# Neural Networks Quantum States, String-Bond States and chiral topological states

## Abstract

Neural Networks Quantum States have been recently introduced as an Ansatz for describing the wave function of quantum many-body systems. We show that there are strong connections between Neural Networks Quantum States in the form of Restricted Boltzmann Machines and some classes of Tensor Network states in arbitrary dimension. In particular we demonstrate that short-range Restricted Boltzmann Machines are Entangled Plaquette States, while fully connected Restricted Boltzmann Machines are String-Bond States with a non-local geometry and low bond dimension. These results shed light on the underlying architecture of Restricted Boltzmann Machines and their efficiency at representing many-body quantum states. String-Bond States also provide a generic way of enhancing the power of Neural Networks Quantum States and a natural generalization to systems with larger local Hilbert space. We compare the advantages and drawbacks of these different classes of states and present a method to combine them together. This allows us to benefit from both the entanglement structure of Tensor Networks and the efficiency of Neural Network Quantum States into a single Ansatz capable of targeting the wave function of strongly correlated systems. While it remains a challenge to describe states with chiral topological order using traditional Tensor Networks, we show that due to their non-local geometry Neural Networks Quantum States and their String-Bond States extension can describe a lattice Fractional Quantum Hall state exactly. In addition, we provide numerical evidence that Neural Networks Quantum States can approximate a chiral spin liquid with better accuracy than Entangled Plaquette States and local String-Bond States. Our results demonstrate the efficiency of neural networks to describe complex quantum wave functions and pave the way towards the use of String-Bond States as a tool in more traditional machine learning applications.

## 1Introduction

Recognizing complex patterns is a central problem which pervades all fields of science. The increased computational power of modern computers has allowed the application of advanced methods to the extraction of such patterns from humongous amounts of data and we are witnessing an ever increasing effort to find novel applications in numerous disciplines. This led to a line of research now called Quantum Machine Learning[1], which is divided in two main different branches. The first tries to develop quantum algorithms capable of learning, i.e. to exploit speed ups from quantum computers to make machines learn faster and better. The second, that we will consider in this work, tries to use classical machine learning algorithms to extract insightful information about quantum systems.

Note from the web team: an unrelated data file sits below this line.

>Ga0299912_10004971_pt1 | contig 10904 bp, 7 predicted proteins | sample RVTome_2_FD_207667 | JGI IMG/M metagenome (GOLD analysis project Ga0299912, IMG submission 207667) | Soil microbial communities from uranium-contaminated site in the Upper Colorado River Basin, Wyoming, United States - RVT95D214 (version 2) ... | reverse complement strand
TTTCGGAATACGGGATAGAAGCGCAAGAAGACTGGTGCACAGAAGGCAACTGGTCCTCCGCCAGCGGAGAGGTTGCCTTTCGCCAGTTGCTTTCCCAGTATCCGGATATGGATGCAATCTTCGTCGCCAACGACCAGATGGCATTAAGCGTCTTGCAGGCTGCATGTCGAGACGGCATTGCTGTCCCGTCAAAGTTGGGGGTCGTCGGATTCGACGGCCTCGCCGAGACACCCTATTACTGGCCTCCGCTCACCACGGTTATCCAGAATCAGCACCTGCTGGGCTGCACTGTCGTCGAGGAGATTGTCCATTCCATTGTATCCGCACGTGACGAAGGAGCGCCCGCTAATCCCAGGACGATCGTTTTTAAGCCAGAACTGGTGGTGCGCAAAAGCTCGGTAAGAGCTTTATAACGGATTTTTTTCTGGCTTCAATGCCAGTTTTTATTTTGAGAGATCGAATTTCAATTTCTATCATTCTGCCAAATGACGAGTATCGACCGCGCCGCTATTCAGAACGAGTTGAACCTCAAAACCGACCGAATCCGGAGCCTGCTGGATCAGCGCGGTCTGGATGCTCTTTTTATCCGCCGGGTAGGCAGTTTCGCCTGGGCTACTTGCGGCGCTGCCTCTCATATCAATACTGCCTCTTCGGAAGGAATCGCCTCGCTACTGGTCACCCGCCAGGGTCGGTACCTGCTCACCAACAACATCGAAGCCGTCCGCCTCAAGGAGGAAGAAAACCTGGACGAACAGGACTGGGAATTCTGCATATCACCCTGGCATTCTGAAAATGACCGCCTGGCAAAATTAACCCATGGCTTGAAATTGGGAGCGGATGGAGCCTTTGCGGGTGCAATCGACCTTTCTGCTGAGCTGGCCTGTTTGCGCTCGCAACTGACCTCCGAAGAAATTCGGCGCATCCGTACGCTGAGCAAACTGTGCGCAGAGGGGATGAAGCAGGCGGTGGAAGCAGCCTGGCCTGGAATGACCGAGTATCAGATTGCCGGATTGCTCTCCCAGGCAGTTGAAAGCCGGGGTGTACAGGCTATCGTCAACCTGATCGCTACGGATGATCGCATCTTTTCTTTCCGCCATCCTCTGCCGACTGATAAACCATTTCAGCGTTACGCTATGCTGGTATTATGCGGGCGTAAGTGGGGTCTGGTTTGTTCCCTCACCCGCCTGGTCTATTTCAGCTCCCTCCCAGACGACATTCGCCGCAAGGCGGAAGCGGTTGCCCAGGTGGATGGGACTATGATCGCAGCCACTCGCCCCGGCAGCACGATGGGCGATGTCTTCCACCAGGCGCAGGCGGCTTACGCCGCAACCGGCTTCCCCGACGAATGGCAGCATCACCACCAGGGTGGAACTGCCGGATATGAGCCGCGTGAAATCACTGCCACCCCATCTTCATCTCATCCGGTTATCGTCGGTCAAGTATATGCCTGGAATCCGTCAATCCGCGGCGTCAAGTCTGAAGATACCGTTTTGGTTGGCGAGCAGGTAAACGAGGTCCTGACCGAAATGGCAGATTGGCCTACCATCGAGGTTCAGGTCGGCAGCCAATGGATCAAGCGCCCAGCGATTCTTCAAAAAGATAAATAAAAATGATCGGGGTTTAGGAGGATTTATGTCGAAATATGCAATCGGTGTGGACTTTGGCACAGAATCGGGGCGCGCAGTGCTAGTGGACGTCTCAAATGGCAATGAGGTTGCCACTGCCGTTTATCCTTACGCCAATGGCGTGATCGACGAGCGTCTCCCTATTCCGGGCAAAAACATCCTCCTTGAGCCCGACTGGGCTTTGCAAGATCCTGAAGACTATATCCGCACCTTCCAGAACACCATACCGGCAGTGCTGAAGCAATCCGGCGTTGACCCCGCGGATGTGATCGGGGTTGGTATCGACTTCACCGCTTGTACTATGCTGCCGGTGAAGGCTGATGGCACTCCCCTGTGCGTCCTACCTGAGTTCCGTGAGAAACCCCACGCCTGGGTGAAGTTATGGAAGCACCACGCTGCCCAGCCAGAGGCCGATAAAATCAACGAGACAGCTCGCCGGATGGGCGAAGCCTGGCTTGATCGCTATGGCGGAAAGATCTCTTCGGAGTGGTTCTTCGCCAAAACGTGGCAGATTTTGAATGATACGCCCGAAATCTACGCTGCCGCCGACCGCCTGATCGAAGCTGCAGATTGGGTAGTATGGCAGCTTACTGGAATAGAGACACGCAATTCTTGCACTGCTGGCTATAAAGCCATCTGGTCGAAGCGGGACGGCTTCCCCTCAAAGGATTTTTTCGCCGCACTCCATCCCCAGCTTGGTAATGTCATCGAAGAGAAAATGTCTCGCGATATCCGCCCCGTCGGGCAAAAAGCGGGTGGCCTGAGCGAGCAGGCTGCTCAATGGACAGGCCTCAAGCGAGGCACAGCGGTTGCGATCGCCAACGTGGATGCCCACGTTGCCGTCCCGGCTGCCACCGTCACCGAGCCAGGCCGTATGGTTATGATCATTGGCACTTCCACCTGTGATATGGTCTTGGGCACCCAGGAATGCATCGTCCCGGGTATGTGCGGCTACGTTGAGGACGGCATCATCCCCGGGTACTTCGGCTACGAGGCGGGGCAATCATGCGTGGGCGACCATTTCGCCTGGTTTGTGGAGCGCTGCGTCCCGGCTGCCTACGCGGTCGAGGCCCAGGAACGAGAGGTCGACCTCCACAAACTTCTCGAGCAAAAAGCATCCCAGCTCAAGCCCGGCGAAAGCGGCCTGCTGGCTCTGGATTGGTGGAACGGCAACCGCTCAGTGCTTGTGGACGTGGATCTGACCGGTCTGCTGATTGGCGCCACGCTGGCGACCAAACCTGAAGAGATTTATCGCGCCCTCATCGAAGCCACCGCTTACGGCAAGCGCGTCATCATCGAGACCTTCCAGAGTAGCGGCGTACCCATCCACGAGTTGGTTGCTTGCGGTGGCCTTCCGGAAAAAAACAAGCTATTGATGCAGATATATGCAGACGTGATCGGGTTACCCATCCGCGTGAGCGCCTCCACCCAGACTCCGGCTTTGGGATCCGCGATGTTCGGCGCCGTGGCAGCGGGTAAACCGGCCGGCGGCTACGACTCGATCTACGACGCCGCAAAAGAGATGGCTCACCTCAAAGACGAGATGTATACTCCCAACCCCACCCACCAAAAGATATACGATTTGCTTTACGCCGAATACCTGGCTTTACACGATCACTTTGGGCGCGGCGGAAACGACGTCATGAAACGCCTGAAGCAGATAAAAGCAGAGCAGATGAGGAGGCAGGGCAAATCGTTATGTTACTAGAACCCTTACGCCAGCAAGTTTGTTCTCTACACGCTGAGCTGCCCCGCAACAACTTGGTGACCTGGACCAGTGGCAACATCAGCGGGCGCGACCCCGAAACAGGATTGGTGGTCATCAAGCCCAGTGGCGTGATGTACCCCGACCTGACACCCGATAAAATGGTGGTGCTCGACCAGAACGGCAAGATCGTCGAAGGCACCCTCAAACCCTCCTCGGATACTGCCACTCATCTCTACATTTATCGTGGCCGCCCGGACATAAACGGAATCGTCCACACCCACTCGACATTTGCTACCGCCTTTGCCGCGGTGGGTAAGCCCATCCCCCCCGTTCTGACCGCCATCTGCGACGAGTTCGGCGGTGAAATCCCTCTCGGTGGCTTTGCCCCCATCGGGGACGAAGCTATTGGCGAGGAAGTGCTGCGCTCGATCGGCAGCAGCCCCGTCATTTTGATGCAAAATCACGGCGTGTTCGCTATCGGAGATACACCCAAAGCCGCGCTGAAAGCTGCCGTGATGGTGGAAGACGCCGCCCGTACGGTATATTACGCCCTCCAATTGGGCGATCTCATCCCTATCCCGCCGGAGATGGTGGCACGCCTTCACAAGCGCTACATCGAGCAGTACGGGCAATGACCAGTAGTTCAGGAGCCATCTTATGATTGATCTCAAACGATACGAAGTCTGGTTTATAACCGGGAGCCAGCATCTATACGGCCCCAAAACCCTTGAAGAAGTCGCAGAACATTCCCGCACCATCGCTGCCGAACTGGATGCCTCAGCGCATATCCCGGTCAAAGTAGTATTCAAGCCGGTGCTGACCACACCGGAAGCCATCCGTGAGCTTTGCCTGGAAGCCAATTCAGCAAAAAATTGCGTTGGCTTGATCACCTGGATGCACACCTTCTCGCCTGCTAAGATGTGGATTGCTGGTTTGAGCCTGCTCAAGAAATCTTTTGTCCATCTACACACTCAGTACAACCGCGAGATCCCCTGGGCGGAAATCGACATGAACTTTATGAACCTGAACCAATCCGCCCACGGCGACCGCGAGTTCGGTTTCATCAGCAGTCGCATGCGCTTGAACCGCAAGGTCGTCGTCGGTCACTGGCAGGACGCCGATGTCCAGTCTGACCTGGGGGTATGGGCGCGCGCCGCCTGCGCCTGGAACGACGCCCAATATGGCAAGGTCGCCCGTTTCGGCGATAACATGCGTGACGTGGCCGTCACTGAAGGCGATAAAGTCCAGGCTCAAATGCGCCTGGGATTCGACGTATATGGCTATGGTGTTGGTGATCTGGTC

The versatility of machine learning has allowed scientists to employ it in a number of problems which span from quantum control[2] and error correcting codes[5] to tomography [6]. In the last few years we are experiencing interesting developments also for some central problems in condensed matter, such as quantum phase classification/recognition[7], improvement of dynamical mean field theory[11], enhancement of Quantum Monte Carlo methods [12] or approximations of thermodynamic observables in statistical systems[14].

An idea which received a lot of attention from the scientific community consists in using neural networks as variational wave functions to approximate ground states of many-body quantum systems[15]. These networks are trained/optimized by the standard Variational Monte Carlo (VMC) method and while a few different neural networks architectures have been tested[15], the most promising results so far have been achieved with Boltzmann Machines[18]. In particular, state of the art numerical results have been obtained on popular models with Restricted Boltzmann Machines (RBM) and recent effort has demonstrated the power of Deep Boltzmann Machines to represent ground states of many-body Hamiltonians with polynomial-size gap and quantum states generated by any polynomial size quantum circuits[19].